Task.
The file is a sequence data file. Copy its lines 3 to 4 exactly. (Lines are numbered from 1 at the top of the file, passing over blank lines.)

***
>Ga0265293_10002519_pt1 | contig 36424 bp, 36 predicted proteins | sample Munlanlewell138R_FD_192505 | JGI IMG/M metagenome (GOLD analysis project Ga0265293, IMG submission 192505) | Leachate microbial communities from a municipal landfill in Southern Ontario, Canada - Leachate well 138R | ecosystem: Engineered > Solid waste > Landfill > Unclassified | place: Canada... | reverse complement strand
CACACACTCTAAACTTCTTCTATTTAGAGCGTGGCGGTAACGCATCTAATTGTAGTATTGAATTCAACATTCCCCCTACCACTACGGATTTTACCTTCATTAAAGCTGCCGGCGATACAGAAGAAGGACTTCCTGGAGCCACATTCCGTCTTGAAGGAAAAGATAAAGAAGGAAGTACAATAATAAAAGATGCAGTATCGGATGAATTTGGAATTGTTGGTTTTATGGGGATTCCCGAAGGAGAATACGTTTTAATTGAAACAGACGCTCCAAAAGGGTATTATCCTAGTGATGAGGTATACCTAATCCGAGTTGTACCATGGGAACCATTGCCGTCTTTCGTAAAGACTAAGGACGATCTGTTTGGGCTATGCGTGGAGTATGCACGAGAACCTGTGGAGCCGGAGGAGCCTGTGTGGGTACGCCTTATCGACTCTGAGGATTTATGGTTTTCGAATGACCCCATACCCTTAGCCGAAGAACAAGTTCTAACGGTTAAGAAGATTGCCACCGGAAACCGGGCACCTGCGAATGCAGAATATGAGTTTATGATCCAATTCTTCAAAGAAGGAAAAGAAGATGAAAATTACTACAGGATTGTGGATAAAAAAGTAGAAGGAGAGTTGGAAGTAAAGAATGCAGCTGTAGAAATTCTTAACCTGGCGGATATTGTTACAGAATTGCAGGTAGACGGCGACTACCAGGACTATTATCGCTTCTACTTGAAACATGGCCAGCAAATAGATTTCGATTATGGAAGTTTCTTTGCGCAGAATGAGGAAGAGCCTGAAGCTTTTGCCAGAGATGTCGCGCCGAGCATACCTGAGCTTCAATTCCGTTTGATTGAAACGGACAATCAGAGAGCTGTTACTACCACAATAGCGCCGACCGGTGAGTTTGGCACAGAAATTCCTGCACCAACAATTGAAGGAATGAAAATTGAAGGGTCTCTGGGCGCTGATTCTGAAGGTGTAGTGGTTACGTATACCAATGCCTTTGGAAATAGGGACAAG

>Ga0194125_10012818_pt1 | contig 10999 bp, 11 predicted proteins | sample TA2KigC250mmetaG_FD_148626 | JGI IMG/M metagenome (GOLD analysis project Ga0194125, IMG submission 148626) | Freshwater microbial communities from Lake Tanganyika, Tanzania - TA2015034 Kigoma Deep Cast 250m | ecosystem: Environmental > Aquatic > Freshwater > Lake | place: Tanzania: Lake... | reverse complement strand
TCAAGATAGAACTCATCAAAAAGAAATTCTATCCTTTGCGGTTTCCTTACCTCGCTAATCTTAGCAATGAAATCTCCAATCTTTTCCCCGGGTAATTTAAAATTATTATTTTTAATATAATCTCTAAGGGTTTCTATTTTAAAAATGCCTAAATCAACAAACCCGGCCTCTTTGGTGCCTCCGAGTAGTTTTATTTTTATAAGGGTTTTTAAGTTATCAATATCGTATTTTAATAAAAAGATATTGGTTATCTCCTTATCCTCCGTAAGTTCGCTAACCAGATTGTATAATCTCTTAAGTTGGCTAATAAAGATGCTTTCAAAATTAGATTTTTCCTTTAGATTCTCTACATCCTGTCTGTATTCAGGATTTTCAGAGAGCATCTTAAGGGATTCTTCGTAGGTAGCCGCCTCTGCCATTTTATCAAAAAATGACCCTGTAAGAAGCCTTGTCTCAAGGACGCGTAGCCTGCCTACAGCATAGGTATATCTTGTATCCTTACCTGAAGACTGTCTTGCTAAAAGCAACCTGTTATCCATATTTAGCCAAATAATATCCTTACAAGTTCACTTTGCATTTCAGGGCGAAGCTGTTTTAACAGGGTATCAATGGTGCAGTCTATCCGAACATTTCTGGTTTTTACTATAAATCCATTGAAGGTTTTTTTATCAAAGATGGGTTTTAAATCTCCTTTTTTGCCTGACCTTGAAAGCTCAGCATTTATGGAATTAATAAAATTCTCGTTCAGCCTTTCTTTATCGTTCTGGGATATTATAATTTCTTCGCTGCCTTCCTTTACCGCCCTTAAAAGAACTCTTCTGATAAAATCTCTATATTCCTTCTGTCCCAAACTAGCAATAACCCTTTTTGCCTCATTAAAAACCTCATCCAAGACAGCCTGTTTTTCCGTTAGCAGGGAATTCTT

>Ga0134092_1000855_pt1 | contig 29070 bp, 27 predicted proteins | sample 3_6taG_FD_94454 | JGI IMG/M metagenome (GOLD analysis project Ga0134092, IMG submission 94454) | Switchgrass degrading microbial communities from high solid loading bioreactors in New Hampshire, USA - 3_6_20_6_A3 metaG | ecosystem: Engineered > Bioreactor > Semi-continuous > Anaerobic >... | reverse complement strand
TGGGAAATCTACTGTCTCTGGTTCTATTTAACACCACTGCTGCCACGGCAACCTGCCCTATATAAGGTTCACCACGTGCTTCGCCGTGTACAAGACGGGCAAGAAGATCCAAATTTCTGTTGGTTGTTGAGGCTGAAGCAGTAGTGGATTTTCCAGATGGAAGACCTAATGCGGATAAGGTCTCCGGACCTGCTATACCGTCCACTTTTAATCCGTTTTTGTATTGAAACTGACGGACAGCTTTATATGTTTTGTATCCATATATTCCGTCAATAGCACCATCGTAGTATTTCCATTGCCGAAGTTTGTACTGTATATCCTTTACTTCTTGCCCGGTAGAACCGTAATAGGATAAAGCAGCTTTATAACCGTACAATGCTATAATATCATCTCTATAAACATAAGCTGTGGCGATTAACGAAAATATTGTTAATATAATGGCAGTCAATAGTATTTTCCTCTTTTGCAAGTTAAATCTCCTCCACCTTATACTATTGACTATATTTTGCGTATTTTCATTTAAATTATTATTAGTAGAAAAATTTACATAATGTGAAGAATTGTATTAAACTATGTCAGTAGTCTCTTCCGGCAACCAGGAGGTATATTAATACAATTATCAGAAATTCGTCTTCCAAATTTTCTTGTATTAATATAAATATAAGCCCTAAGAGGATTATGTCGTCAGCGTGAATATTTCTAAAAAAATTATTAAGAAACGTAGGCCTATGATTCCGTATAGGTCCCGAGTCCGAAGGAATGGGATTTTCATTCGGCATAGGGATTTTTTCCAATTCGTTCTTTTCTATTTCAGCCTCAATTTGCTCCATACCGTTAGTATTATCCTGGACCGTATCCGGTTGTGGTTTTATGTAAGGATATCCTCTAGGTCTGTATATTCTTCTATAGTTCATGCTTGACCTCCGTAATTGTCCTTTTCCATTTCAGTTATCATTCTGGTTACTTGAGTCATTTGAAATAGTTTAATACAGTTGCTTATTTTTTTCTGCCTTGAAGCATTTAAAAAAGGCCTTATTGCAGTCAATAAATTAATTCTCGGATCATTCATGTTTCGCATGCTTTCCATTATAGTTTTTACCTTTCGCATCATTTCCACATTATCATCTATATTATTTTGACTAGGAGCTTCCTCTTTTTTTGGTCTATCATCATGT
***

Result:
>Ga0194125_10012818_pt1 | contig 10999 bp, 11 predicted proteins | sample TA2KigC250mmetaG_FD_148626 | JGI IMG/M metagenome (GOLD analysis project Ga0194125, IMG submission 148626) | Freshwater microbial communities from Lake Tanganyika, Tanzania - TA2015034 Kigoma Deep Cast 250m | ecosystem: Environmental > Aquatic > Freshwater > Lake | place: Tanzania: Lake... | reverse complement strand
TCAAGATAGAACTCATCAAAAAGAAATTCTATCCTTTGCGGTTTCCTTACCTCGCTAATCTTAGCAATGAAATCTCCAATCTTTTCCCCGGGTAATTTAAAATTATTATTTTTAATATAATCTCTAAGGGTTTCTATTTTAAAAATGCCTAAATCAACAAACCCGGCCTCTTTGGTGCCTCCGAGTAGTTTTATTTTTATAAGGGTTTTTAAGTTATCAATATCGTATTTTAATAAAAAGATATTGGTTATCTCCTTATCCTCCGTAAGTTCGCTAACCAGATTGTATAATCTCTTAAGTTGGCTAATAAAGATGCTTTCAAAATTAGATTTTTCCTTTAGATTCTCTACATCCTGTCTGTATTCAGGATTTTCAGAGAGCATCTTAAGGGATTCTTCGTAGGTAGCCGCCTCTGCCATTTTATCAAAAAATGACCCTGTAAGAAGCCTTGTCTCAAGGACGCGTAGCCTGCCTACAGCATAGGTATATCTTGTATCCTTACCTGAAGACTGTCTTGCTAAAAGCAACCTGTTATCCATATTTAGCCAAATAATATCCTTACAAGTTCACTTTGCATTTCAGGGCGAAGCTGTTTTAACAGGGTATCAATGGTGCAGTCTATCCGAACATTTCTGGTTTTTACTATAAATCCATTGAAGGTTTTTTTATCAAAGATGGGTTTTAAATCTCCTTTTTTGCCTGACCTTGAAAGCTCAGCATTTATGGAATTAATAAAATTCTCGTTCAGCCTTTCTTTATCGTTCTGGGATATTATAATTTCTTCGCTGCCTTCCTTTACCGCCCTTAAAAGAACTCTTCTGATAAAATCTCTATATTCCTTCTGTCCCAAACTAGCAATAACCCTTTTTGCCTCATTAAAAACCTCATCCAAGACAGCCTGTTTTTCCGTTAGCAGGGAATTCTT